Children don’t necessarily follow in their parents’ political footsteps
By MATT SWAYNE
More than half of all children in the U.S. either misperceive or reject their parents’ political party affiliations, according to researchers.
“This finding turns the conventional wisdom, as well as years of political socialization research, on its head,” said Christopher Ojeda, a former doctoral student in political science at Penn State and currently a postdoctoral scholar in the Stanford Center for American Democracy at Stanford University.
“The public, the media and the academic world have long believed that children learn their political values, such as which party to support or which policy positions to endorse, from their parents. In this view, learning occurs mostly because parents impose their values on their children. This belief depends on the assumption that children know and choose to adopt their parents’ values.”
The researchers, who report their findings in the current issue of the American Sociological Review, examined two datasets for the study. In a sample that looked at child-mother relationships, 51.2 percent of children misperceived or rejected their mothers’ political party identification.
In the second dataset, which examined both child-mother and child-father relationships, 53.5 percent of children misperceived or rejected their mothers’ political party affiliation, and 54.2 percent did so for their fathers’ identification.
“Both datasets survey children in adolescence, young adulthood and adulthood, thereby capturing the full range of the life course,” said Peter K. Hatemi, associate professor of political science, Penn State, who worked with Ojeda.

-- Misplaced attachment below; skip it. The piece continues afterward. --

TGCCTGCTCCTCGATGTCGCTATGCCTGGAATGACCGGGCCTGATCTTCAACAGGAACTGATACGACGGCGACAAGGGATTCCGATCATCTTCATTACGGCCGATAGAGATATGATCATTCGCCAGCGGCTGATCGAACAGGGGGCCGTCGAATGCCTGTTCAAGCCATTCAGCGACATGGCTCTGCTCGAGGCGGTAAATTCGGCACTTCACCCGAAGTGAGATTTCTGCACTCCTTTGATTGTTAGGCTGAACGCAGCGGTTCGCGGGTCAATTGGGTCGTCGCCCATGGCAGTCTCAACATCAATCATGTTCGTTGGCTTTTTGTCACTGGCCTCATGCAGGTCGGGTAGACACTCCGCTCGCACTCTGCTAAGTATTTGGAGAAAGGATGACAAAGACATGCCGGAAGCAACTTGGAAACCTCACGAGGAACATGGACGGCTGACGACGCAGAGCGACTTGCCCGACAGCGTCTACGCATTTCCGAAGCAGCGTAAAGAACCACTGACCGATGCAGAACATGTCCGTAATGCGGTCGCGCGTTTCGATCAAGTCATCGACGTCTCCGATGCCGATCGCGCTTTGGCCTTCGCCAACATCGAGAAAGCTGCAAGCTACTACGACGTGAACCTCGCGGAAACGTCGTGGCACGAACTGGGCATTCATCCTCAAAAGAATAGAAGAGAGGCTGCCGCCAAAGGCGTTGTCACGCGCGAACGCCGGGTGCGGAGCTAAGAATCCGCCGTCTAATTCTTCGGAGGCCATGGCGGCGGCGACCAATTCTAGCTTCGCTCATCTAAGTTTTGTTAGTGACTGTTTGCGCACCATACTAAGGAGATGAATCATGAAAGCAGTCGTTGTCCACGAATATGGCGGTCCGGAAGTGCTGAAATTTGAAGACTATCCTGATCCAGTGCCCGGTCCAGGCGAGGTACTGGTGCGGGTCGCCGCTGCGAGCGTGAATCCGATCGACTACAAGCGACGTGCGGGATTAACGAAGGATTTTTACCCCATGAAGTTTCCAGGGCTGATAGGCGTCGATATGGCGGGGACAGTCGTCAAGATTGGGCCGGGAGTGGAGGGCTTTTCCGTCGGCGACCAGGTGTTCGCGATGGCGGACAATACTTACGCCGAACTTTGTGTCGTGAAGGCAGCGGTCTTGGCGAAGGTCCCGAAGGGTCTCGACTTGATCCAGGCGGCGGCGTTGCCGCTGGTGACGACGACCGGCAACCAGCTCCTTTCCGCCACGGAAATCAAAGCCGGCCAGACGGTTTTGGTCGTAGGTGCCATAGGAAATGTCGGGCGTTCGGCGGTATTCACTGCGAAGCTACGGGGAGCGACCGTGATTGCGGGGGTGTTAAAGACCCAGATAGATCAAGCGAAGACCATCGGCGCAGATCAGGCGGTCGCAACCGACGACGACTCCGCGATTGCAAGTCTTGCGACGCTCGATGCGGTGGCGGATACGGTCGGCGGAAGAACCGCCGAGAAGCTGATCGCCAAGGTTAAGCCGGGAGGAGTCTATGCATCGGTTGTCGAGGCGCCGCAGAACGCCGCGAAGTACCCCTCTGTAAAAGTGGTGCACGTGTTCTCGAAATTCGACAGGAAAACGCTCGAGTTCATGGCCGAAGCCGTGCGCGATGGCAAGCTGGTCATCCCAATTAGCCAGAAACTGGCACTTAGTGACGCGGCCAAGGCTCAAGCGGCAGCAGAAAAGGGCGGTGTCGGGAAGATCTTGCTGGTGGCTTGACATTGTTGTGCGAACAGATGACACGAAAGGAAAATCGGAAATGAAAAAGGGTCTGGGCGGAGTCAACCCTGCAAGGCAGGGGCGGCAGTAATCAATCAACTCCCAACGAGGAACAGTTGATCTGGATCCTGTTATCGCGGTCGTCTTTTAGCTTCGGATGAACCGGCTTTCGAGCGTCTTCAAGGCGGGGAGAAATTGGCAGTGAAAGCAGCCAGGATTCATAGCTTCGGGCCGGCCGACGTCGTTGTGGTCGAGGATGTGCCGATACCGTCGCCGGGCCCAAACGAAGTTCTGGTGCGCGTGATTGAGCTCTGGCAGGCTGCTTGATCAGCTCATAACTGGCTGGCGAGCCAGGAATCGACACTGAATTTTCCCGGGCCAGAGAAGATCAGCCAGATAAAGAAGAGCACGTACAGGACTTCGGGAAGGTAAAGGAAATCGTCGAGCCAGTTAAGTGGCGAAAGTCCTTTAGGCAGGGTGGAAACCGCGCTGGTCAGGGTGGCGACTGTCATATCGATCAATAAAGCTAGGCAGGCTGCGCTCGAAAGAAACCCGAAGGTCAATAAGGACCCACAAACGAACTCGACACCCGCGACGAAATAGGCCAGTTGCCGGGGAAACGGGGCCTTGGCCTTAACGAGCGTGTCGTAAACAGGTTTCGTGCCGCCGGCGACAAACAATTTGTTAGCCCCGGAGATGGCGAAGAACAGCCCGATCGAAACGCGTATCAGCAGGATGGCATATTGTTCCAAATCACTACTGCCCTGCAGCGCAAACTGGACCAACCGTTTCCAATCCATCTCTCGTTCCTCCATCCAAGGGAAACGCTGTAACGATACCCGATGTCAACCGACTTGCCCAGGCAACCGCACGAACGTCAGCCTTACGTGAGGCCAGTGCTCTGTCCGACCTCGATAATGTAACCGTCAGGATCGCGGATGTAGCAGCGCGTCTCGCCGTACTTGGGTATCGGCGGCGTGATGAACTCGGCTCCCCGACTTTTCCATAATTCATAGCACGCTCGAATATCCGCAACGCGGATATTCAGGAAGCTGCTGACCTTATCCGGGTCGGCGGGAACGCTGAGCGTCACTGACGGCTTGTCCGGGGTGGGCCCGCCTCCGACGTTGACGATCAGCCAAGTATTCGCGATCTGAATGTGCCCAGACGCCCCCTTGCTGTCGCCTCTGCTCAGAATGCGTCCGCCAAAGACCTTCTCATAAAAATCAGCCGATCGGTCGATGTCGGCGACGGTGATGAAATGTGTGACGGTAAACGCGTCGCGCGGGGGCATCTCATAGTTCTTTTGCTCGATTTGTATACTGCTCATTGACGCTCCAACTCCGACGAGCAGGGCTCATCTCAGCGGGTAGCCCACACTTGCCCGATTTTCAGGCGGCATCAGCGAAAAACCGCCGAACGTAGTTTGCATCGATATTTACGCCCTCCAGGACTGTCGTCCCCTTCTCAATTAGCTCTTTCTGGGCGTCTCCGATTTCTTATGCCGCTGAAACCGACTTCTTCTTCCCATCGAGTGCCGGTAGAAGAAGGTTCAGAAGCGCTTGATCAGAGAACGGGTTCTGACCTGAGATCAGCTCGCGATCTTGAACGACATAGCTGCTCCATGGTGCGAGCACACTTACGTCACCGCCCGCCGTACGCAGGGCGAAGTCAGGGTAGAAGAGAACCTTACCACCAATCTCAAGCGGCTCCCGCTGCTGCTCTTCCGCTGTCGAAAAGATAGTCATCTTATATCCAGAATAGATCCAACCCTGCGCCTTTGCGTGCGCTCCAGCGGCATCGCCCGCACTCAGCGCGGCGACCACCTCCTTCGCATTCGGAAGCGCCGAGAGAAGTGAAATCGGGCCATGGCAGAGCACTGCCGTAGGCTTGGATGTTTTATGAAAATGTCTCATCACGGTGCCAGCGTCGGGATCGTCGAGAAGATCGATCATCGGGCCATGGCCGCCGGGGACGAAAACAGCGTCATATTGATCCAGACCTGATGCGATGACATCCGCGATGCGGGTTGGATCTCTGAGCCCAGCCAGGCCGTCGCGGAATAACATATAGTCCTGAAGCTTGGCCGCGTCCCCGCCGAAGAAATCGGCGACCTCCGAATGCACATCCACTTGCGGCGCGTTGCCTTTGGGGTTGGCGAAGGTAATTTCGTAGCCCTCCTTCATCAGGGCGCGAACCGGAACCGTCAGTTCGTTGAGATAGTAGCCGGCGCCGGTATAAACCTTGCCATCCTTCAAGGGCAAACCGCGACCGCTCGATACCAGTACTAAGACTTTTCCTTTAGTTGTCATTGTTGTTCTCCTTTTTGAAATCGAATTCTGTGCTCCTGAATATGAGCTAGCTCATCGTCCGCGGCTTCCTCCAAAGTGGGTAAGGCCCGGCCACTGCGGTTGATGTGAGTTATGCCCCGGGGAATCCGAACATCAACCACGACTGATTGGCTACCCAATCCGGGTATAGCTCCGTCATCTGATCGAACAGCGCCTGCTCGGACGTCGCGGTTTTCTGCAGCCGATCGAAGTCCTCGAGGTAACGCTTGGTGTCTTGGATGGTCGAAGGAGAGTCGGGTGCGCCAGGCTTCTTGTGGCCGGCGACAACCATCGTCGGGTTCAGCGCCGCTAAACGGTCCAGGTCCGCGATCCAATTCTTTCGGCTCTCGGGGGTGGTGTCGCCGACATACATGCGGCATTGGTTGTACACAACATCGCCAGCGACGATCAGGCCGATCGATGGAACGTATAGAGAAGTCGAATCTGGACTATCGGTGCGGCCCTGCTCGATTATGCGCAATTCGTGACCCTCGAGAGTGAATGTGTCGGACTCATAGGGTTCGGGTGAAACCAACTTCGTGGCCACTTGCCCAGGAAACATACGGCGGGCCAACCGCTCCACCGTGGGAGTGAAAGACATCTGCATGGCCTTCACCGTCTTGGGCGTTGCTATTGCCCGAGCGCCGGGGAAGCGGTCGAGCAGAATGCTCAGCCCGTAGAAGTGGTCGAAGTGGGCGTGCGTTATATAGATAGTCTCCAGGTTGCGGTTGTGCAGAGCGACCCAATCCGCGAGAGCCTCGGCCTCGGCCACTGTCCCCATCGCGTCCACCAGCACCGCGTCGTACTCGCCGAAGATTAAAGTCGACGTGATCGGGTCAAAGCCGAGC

The researchers also found that more discussion about politics in the home increases the probability that children correctly identify their parents’ party affiliations, but does not increase the likelihood that they will adopt those affiliations.
“We were not surprised by this finding,” Ojeda said. “Parent-child communication is a vehicle for delivering information, but it does not always deliver agreement. As we all know, political discussions can sometimes lead to consensus and they can sometimes lead to conflict.”
On the other hand, the social support children receive from their parents has no effect on whether children know their parents’ party identifications, but it does make it more likely that children will adopt the affiliations they ascribe to their parents.
“Social support does not necessarily lead to more accurate information about someone,” Hatemi said. “But social support does give us a sense of belonging and it leads us to imitate those we are close with. So, we would expect that social support leads children to adopt what they perceive their parents’ party identifications to be.”
Ojeda said the study shows that much of what researchers have interpreted about parent-child similarities when it comes to party identification should be updated.
“Prior to our work, existing research concluded that when parents and children were similar, parents passed on their political values,” he said.
“We demonstrate that this view is problematic because it treats children who accurately perceive and adopt their parents’ party affiliations the same as children who misperceive and reject their parents’ party identifications.
In both cases, the children have the same party affiliation as their parents. However, in order for true transmission to occur, children must actually know their parents’ political values and then choose to adopt them.”
The study highlights the fact that children have a say in determining their own political identities, Hatemi said.
“They are not simply carbon copies of their parents,” he said.
The researchers used data from two family-based surveys that contain self-reported measures of party identification for both parents and children, children’s perceptions of their parents’ party affiliations, and measures of the parent-child relationship. The first, the Health and Lifestyles Study (HLS), is a 1988 survey of 8,636 families in the U.S. The second is the 2006 and 2008 waves of the National Longitudinal Study of Youth (NLSY), which focus on 3,356 families.
Children in the NLSY data range in age from 18 to 37, and the children in the HLS data range in age from 16 to 82.
Matt Swayne is with the Office of Strategic and Research Communi-cations at Penn State.